I am just over two years down the line from Rory and nearly a year from Henry. I can’t fully reflect as I’ve not done a full circle of Henry milestones – this time last year I hadn’t had the doomed 20 week scan, I didn’t know he’d be born on Matt’s birthday, on Father’s Day. I don’t know we’d have to ask people to still come to Matt’s birthday party even though Henry had died 5 days before (I still don’t know how I got through it!) I didn’t know we’d have to cremate a second baby boy.
I do know that I have changed for better and for worse and every day I am coming to terms with the new me.
I think I have become better at dealing with things; I function, I go to work, I laugh, I have fun. There are so many things I still can’t do though (I’m saving those for a future post). There are days when I get sad, I cry, I’m angry and I’m bitter but those times are lessening and there are bigger gaps between these moments.
I have learnt to embrace these sad moments and run with them rather than hiding how I feel.
I reflect on the choices I have made and my actions in the past and I’m ashamed of some things and proud of others. This year I have made efforts to make the bad things better, to resolve differences and to move forward. This is a work in progress but it is positive.
I’m now better equipped to talk about my baby boys to strangers, my necklace is usually the starting point. Only last year I know I would have glossed over it if people asked who’s prints were there. Now (and I don’t know why), I have a confidence to tell the truth, a well rehearsed confidence at least…
Sometimes I have flashbacks and it makes me reflect on what had happened even if I don’t want to. In these moments I realise that I had two babies die. I have had two dead babies in my arms. Some days I cannot believe it happened to me, it truly feels like it happened to someone else and I’m a bystander. When I stop and think about the loss, the trauma, the pain twice over I’m not sure how I’m still here, how I’ve survived.
But I am surviving and that’s amazing. I’ve come a long way but there is still far to go.
This photo has noting to do with the word reflect, I just love it!
I should really rename this friends as I can’t single out one lovely friend for this post.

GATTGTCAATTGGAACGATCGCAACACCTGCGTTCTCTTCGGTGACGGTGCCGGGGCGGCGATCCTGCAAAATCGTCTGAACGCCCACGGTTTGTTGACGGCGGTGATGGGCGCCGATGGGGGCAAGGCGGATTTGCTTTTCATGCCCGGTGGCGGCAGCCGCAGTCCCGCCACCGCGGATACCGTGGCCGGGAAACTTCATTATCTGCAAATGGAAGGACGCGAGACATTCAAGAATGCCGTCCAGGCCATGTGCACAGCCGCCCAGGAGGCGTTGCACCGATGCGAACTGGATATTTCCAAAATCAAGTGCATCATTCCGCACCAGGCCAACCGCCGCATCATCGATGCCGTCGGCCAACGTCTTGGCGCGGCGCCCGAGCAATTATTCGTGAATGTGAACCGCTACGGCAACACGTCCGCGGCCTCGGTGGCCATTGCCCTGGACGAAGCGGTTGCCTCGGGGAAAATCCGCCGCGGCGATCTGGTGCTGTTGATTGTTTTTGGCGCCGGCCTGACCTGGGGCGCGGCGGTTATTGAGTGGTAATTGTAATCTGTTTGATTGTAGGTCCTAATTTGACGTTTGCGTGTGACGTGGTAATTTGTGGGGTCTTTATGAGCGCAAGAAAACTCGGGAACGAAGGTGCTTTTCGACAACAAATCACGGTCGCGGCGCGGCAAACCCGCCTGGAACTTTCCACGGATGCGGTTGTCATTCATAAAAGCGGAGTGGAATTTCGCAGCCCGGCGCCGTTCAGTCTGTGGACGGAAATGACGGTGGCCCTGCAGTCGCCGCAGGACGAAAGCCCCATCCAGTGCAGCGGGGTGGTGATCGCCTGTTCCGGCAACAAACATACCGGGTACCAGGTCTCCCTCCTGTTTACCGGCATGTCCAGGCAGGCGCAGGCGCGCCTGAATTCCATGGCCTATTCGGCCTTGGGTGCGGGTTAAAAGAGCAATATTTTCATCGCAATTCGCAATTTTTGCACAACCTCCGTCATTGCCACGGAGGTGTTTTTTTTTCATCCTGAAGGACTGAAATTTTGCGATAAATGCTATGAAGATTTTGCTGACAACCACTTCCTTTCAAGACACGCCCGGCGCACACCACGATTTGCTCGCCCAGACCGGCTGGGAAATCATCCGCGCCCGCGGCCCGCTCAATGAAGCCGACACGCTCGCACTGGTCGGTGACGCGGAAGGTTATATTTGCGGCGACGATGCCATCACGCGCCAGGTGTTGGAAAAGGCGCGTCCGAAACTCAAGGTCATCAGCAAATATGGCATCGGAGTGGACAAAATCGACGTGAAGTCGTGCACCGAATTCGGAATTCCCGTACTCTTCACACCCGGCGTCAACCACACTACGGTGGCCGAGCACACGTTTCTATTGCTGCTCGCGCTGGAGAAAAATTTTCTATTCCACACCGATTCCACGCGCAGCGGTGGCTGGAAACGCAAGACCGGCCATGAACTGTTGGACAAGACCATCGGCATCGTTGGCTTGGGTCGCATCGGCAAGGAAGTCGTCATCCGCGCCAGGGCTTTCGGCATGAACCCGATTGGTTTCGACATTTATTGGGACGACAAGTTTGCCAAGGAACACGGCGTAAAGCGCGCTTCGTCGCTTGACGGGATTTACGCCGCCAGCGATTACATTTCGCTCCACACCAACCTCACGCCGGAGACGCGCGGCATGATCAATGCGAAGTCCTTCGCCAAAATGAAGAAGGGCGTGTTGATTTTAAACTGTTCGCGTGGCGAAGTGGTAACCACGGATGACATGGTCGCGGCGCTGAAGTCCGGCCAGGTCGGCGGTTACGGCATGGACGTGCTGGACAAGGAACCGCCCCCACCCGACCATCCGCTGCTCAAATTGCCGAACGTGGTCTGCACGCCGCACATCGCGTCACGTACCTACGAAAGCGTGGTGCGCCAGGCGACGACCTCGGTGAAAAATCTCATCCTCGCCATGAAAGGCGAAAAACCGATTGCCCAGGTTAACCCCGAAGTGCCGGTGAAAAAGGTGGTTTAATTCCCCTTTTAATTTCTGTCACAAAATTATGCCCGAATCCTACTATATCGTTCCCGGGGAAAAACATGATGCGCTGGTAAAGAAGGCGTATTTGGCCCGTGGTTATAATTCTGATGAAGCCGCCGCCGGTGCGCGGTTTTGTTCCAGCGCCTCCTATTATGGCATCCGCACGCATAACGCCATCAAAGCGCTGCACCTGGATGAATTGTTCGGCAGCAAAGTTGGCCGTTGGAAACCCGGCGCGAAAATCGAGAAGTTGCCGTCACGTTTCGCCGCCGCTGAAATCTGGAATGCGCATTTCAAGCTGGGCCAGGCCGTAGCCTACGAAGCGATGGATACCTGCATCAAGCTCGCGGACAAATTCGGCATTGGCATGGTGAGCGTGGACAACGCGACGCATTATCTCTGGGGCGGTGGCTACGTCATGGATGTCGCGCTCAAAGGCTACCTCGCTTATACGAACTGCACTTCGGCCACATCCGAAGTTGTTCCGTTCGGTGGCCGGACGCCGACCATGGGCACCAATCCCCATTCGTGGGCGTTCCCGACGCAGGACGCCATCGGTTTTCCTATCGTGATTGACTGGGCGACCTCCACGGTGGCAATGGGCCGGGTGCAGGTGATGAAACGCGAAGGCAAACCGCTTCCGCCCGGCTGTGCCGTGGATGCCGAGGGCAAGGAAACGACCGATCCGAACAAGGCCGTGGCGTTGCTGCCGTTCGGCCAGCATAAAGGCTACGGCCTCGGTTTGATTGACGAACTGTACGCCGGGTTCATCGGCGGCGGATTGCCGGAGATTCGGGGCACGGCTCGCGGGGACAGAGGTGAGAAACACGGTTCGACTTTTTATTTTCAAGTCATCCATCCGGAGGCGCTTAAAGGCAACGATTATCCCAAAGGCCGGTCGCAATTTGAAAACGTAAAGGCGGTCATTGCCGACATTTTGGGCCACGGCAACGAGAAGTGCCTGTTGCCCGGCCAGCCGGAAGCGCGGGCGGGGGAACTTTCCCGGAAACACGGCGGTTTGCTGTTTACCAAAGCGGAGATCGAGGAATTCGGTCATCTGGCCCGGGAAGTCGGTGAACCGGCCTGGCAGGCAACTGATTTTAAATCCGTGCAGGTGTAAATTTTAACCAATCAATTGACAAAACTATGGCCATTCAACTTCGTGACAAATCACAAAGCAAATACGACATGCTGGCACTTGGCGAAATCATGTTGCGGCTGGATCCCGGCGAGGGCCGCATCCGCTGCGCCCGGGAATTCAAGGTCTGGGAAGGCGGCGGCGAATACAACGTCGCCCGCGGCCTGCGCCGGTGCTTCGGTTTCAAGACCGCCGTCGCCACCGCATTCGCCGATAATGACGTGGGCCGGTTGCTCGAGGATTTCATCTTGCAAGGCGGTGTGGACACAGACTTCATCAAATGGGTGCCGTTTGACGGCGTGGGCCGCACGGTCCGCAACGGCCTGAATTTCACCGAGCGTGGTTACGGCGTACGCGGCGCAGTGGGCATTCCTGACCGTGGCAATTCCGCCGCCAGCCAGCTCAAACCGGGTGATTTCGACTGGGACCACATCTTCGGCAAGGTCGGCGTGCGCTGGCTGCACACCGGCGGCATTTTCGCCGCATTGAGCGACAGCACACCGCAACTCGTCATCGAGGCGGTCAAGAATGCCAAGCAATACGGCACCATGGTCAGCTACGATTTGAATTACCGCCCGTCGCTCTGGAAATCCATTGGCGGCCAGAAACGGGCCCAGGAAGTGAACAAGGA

As I think about my friends old and new and how things have panned out during the last two years I realised that they fall into categories. Here they are…
1. The ones who backed off. There are some friends (only a handful mind you) that have backed off and I’ve not seen once since I lost Rory. No messgaes, no meet-ups, nothing. I’m slowly picking these people off as I don’t need them. It’s a shame as some have been friends for years and years. Their loss!
2. The ones who don’t know what to say. These people are honest, they say they don’t know what to do or say but they have kept in contact with messages and meet-ups. I get that it is hard for them and I appreciate their honesty and their love. Thank you.
3. The present friends. These are the people who I’ve been able to message and ask for a day of normal, they have listened, they have messaged, they have given hugs, they have told me they thought of the boys at random times – just because. They remember the dates and they send a message. I hope one day I can return the support you have shown me. Some of these friends are old, some are fairly new but it makes no difference; they are here I thank them for that.
4. The most special group. My loss mama friends. They just get it, I’m sad that they walk the same path and share the pain I feel. There are conversations I can only have with these friends. I wish I didn’t know them but I love them with a passion! Thank you for being awesome.
This is my sunshine, I am lucky to have Toby and lucky that I can be a mum to a living child.
This time way back in 2011 he’d been in my tummy for 24 hours, we didn’t know that one of the two embryos transferred in Alicante would become Toby. It seems like a lifetime ago. We have a photo of the two embryos – not many kids have that as their first baby photo!
Toby drives me absolutely bonkers, he doesn’t listen, he is loud and he kicks me in bed when he joins us in the night. But, he is the sunshine to my day, the crazy to my quiet, the fast to my slow. I love seeing the world through his eyes and I count my blessings every day.
Despite the losses I’m one of the lucky ones.
I think I’ve cried more tears these past two years than some people cry in a lifetime. Some days there are tears, some days there are not, usually I cannot put my finger on why the tears come.
The the most difficult time for me is driving into work – the 20 minute journey allows my mind to wander, the reality of what has happened suddenly rears up and hits me.